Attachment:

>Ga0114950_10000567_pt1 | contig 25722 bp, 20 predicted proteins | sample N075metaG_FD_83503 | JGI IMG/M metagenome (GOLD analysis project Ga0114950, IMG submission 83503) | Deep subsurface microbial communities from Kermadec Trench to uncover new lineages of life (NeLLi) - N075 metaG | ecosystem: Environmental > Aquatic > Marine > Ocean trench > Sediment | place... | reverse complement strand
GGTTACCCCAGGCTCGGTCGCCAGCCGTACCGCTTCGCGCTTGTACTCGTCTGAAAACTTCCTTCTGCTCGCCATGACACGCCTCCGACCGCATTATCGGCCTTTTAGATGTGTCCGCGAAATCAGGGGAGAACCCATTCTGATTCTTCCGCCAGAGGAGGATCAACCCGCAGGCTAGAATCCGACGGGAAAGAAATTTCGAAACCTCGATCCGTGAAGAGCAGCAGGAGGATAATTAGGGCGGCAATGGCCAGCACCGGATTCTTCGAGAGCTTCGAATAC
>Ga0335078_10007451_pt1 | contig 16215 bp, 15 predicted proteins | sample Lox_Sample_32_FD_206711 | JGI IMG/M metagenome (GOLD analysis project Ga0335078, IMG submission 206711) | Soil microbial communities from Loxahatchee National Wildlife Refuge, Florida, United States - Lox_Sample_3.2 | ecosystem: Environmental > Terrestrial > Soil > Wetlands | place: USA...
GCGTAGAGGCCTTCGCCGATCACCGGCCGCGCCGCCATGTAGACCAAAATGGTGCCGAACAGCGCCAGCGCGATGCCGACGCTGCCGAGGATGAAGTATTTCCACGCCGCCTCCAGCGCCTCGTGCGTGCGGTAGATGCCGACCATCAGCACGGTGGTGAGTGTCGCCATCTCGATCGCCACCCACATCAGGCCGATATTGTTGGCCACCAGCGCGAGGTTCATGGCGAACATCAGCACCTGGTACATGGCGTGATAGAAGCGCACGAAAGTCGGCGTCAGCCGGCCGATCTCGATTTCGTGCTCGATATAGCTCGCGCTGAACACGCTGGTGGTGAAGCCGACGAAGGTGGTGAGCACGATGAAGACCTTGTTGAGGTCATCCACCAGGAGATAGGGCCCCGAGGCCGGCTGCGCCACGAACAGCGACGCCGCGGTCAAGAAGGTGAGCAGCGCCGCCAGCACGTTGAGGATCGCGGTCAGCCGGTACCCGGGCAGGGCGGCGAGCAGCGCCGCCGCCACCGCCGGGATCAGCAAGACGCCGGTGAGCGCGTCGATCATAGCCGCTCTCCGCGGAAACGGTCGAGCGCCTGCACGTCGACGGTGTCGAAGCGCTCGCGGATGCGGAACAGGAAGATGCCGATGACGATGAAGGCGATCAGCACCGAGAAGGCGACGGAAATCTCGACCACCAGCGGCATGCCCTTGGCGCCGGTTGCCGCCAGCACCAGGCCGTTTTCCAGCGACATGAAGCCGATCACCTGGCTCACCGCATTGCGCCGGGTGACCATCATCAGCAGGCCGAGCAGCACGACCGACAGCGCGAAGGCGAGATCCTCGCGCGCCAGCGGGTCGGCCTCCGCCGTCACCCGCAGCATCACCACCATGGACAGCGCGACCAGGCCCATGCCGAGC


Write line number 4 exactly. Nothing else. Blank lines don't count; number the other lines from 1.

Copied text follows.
GCGTAGAGGCCTTCGCCGATCACCGGCCGCGCCGCCATGTAGACCAAAATGGTGCCGAACAGCGCCAGCGCGATGCCGACGCTGCCGAGGATGAAGTATTTCCACGCCGCCTCCAGCGCCTCGTGCGTGCGGTAGATGCCGACCATCAGCACGGTGGTGAGTGTCGCCATCTCGATCGCCACCCACATCAGGCCGATATTGTTGGCCACCAGCGCGAGGTTCATGGCGAACATCAGCACCTGGTACATGGCGTGATAGAAGCGCACGAAAGTCGGCGTCAGCCGGCCGATCTCGATTTCGTGCTCGATATAGCTCGCGCTGAACACGCTGGTGGTGAAGCCGACGAAGGTGGTGAGCACGATGAAGACCTTGTTGAGGTCATCCACCAGGAGATAGGGCCCCGAGGCCGGCTGCGCCACGAACAGCGACGCCGCGGTCAAGAAGGTGAGCAGCGCCGCCAGCACGTTGAGGATCGCGGTCAGCCGGTACCCGGGCAGGGCGGCGAGCAGCGCCGCCGCCACCGCCGGGATCAGCAAGACGCCGGTGAGCGCGTCGATCATAGCCGCTCTCCGCGGAAACGGTCGAGCGCCTGCACGTCGACGGTGTCGAAGCGCTCGCGGATGCGGAACAGGAAGATGCCGATGACGATGAAGGCGATCAGCACCGAGAAGGCGACGGAAATCTCGACCACCAGCGGCATGCCCTTGGCGCCGGTTGCCGCCAGCACCAGGCCGTTTTCCAGCGACATGAAGCCGATCACCTGGCTCACCGCATTGCGCCGGGTGACCATCATCAGCAGGCCGAGCAGCACGACCGACAGCGCGAAGGCGAGATCCTCGCGCGCCAGCGGGTCGGCCTCCGCCGTCACCCGCAGCATCACCACCATGGACAGCGCGACCAGGCCCATGCCGAGC